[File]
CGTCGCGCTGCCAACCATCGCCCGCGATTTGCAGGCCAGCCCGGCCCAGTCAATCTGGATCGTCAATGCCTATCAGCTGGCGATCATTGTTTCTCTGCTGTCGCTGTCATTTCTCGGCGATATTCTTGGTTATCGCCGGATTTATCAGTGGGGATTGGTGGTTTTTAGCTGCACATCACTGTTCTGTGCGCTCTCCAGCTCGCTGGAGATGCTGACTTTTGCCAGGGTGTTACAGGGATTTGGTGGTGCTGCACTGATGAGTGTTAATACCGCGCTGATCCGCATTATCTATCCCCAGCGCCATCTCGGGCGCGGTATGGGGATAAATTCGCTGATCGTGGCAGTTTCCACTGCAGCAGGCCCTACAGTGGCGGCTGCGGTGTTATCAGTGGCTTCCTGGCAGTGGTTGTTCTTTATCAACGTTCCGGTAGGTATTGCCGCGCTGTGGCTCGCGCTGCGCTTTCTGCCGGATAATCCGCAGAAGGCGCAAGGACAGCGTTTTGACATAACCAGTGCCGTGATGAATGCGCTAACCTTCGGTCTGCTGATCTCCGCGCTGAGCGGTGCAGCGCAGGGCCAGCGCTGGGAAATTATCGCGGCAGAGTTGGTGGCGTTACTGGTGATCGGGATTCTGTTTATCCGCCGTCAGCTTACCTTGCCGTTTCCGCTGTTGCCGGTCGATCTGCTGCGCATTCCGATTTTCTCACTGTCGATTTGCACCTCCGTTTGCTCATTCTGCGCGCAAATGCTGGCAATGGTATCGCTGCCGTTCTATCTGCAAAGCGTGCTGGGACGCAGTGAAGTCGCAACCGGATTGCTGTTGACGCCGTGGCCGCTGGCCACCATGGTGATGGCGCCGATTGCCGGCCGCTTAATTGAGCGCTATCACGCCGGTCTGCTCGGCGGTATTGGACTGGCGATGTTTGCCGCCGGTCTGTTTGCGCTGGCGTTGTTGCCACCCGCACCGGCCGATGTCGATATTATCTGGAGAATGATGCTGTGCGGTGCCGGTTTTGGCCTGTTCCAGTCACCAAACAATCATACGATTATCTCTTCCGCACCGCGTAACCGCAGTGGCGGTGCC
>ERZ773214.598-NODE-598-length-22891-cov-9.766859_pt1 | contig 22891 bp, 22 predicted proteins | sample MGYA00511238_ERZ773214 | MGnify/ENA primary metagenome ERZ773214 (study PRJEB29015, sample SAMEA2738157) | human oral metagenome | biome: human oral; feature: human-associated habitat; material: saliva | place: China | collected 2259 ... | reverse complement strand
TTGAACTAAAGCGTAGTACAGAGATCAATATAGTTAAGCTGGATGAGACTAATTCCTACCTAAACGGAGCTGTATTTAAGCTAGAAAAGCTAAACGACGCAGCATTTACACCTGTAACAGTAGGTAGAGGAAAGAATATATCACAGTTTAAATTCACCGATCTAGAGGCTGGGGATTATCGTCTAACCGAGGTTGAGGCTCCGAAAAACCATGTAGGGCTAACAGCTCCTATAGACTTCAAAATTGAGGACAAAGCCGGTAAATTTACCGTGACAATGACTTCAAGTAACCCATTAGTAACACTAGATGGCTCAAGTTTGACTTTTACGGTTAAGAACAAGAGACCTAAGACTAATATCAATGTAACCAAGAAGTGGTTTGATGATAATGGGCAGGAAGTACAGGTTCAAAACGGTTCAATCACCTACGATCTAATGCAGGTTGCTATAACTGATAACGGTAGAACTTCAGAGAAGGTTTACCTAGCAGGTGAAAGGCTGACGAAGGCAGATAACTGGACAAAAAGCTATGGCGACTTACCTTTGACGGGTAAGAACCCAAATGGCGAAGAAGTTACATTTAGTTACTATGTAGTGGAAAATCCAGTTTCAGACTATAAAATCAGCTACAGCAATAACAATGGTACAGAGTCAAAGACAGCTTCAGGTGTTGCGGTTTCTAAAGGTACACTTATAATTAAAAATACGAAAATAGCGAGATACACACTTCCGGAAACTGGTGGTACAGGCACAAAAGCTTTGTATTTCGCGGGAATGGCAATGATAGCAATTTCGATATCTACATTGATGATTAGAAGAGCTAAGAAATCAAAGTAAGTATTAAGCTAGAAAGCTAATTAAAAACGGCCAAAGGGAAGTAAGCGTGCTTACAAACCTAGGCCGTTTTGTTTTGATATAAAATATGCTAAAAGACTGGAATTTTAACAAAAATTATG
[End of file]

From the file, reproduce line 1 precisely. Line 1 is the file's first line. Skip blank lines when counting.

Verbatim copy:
CGTCGCGCTGCCAACCATCGCCCGCGATTTGCAGGCCAGCCCGGCCCAGTCAATCTGGATCGTCAATGCCTATCAGCTGGCGATCATTGTTTCTCTGCTGTCGCTGTCATTTCTCGGCGATATTCTTGGTTATCGCCGGATTTATCAGTGGGGATTGGTGGTTTTTAGCTGCACATCACTGTTCTGTGCGCTCTCCAGCTCGCTGGAGATGCTGACTTTTGCCAGGGTGTTACAGGGATTTGGTGGTGCTGCACTGATGAGTGTTAATACCGCGCTGATCCGCATTATCTATCCCCAGCGCCATCTCGGGCGCGGTATGGGGATAAATTCGCTGATCGTGGCAGTTTCCACTGCAGCAGGCCCTACAGTGGCGGCTGCGGTGTTATCAGTGGCTTCCTGGCAGTGGTTGTTCTTTATCAACGTTCCGGTAGGTATTGCCGCGCTGTGGCTCGCGCTGCGCTTTCTGCCGGATAATCCGCAGAAGGCGCAAGGACAGCGTTTTGACATAACCAGTGCCGTGATGAATGCGCTAACCTTCGGTCTGCTGATCTCCGCGCTGAGCGGTGCAGCGCAGGGCCAGCGCTGGGAAATTATCGCGGCAGAGTTGGTGGCGTTACTGGTGATCGGGATTCTGTTTATCCGCCGTCAGCTTACCTTGCCGTTTCCGCTGTTGCCGGTCGATCTGCTGCGCATTCCGATTTTCTCACTGTCGATTTGCACCTCCGTTTGCTCATTCTGCGCGCAAATGCTGGCAATGGTATCGCTGCCGTTCTATCTGCAAAGCGTGCTGGGACGCAGTGAAGTCGCAACCGGATTGCTGTTGACGCCGTGGCCGCTGGCCACCATGGTGATGGCGCCGATTGCCGGCCGCTTAATTGAGCGCTATCACGCCGGTCTGCTCGGCGGTATTGGACTGGCGATGTTTGCCGCCGGTCTGTTTGCGCTGGCGTTGTTGCCACCCGCACCGGCCGATGTCGATATTATCTGGAGAATGATGCTGTGCGGTGCCGGTTTTGGCCTGTTCCAGTCACCAAACAATCATACGATTATCTCTTCCGCACCGCGTAACCGCAGTGGCGGTGCC